That’s what Will has been saying to all of us lately, a seasonal adaptation of the usual “sweet dreams” nighttime routine.
And already, Christmas feels a little like a dream. I both cannot fathom that it is already New Year’s Eve and at the same time, I’m itching to tear down our Christmas tree already like it’s actually a vector for the winter flu. Which, who knows, it could be. I’m told by our pediatrician that the 104 degree “virus” I called her about the week before Christmas was probably the flu, followed by complications thereof for Boxing Day, and so on and so forth until, fast forward to New Year’s Eve, it’s antibiotic cocktails for everyone, yay.
So yes, Christmas came and went in a haze of present-wrapping, cookie-delivering, temperature-taking, tylenol-administering, sheet-washing, gift-giving and general mayhem. But the mayhem makes the magic doesn’t it? Because it takes a hell of a lot of effort for five adults to stay civil and sane while cooped up in a not-huge apartment with two sick kids and so those moments when everyone is feeling the joy all at the same for all the same reasons–those moments really make it all worth it. They are pure magic.
This was the first Christmas Will has really understood and anticipated and Shiloh’s first Christmas ever.
I nearly cried watching Chris’ Dad read The Polar Express to Will for the first time (my italicizing button is just not working, sorry!).
And we logged many hours playing “tree football,” a game Will invented in which all of the adults in the room take turns tossing a soft, stuffed Christmas tree at him.
Shiloh and Will both obsessed over the Christmas tree,
attempting to eat redecorating the tree for days on end.
Babies in Christmas pjs playing with strands of Christmas lights, because, you kind of have to.title=”Shiloh setting up christmas tree-3 by Dani, on Flickr”>
Ditto with the Santa hat shtick.
Will decorated his first plate of Christmas cookies for Santa this year with both sets of grandparents (one set on Skype) oohing and ahhing over his careful work with the icing. He also brought home a slew of Christmas crafts from school that I’m pretty sure will live among our Christmas decorations for years to come.
On Christmas Eve Chris spent 3 hours assembling the play kitchen that Santa brought, but I think he’ll agree with me that the effort has been totally worth the hours the kids have logged already whipping up “breakfast” and handling the mini saute pan like a pro (Will) and flinging the entire contents of the pretend refrigerator on the floor over and over again (Shiloh). Having grown-up thus far with old-fashioned GSO refrigerators, Will does not believe that an in-fridge water dispenser could possibly be a real thing. He says it’s like the juice-pressers at the cafe bars we go to, it’s for making “spremunta”. He answers the kitchen phone saying “Top Chef here, what do you want?”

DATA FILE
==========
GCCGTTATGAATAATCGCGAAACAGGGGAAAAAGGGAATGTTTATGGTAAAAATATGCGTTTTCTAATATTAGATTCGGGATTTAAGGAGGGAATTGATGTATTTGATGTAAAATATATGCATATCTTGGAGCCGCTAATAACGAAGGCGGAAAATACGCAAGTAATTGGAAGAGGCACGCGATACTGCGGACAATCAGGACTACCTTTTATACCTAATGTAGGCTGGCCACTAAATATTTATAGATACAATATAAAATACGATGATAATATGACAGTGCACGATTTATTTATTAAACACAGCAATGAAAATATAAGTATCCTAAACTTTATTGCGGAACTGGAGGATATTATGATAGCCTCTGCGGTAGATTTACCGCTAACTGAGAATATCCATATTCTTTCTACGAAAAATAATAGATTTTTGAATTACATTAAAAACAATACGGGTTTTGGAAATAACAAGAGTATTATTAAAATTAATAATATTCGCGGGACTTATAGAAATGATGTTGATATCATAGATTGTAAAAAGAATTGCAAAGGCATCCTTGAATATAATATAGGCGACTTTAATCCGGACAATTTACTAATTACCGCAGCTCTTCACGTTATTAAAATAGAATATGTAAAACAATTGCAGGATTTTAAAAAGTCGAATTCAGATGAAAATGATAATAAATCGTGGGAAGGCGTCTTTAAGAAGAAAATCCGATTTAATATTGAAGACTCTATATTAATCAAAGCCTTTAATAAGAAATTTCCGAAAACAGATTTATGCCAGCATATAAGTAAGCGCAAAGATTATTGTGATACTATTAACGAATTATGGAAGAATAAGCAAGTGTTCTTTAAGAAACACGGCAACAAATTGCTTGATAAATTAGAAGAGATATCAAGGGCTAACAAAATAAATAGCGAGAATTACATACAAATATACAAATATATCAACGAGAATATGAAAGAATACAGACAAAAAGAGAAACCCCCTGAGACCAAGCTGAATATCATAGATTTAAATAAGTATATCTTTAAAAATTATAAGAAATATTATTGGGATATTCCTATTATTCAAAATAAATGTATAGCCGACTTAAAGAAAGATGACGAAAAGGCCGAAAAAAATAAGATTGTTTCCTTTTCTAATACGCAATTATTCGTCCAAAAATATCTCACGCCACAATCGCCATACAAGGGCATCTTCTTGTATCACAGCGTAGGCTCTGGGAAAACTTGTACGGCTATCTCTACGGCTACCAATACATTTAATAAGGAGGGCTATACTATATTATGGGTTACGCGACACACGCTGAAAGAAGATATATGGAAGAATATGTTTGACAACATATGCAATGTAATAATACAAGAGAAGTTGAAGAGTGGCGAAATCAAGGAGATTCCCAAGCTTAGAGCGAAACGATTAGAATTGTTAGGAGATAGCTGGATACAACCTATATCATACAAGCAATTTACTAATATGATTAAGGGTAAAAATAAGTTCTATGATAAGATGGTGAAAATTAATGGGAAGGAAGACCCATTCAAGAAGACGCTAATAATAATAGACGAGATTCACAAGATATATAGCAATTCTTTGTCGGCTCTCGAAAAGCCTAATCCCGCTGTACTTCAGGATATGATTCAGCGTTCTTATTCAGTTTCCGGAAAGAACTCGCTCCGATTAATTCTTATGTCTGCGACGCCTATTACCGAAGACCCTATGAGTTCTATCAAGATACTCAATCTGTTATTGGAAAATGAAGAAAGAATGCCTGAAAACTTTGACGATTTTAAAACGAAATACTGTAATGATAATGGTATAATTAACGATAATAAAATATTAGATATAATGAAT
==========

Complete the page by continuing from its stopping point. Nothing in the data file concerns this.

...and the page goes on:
We had roast beef, latkes and gingerbread for Christmas Eve dinner and homemade Chinese dumplings for Christmas Day. And all of the leftovers from my “cookie diplomacy” efforts with the neighbors. We made Panettone french-toast (Panettone being a Milanese invention it gets passed around like, well, like fruitcake, during the holidays here) and the kids saw their first snow fall. Granted, they were both sick and we didn’t so much play in it as tiredly trudge through it on a particularly ill-timed run to the grocery store but in any case, snow! It didn’t stick but it still felt pretty magical.
And then, suddenly, Christmas was over. Chris’ family was packing their bags for their return flight, the doctor’s office was open again, prescriptions got filled and after a particularly grueling night with the sick, wee ones, we walked into our living room yesterday morning dazed and confused. Where was the houseful of people who needed little more than coffee and oatmeal and fresh towels and who gave so much in the way of stories and games and hugs and adoration? While Chris took the kids to the park yesterday afternoon, I cleaned the house and the silence sounded so very loud.
This morning, for the first time in nearly two months, there were no guests to prepare for, no cookies to be baked, floors to clean, parties to plan for. So we drove to Parma. But the real photos from that will have to wait for another day. I’ve got syringes full of antibiotics to administer and a hot New Year’s Eve date sitting on the couch next to me waiting for me to quit typing and start opening a bottle of wine instead.
Happy New Year!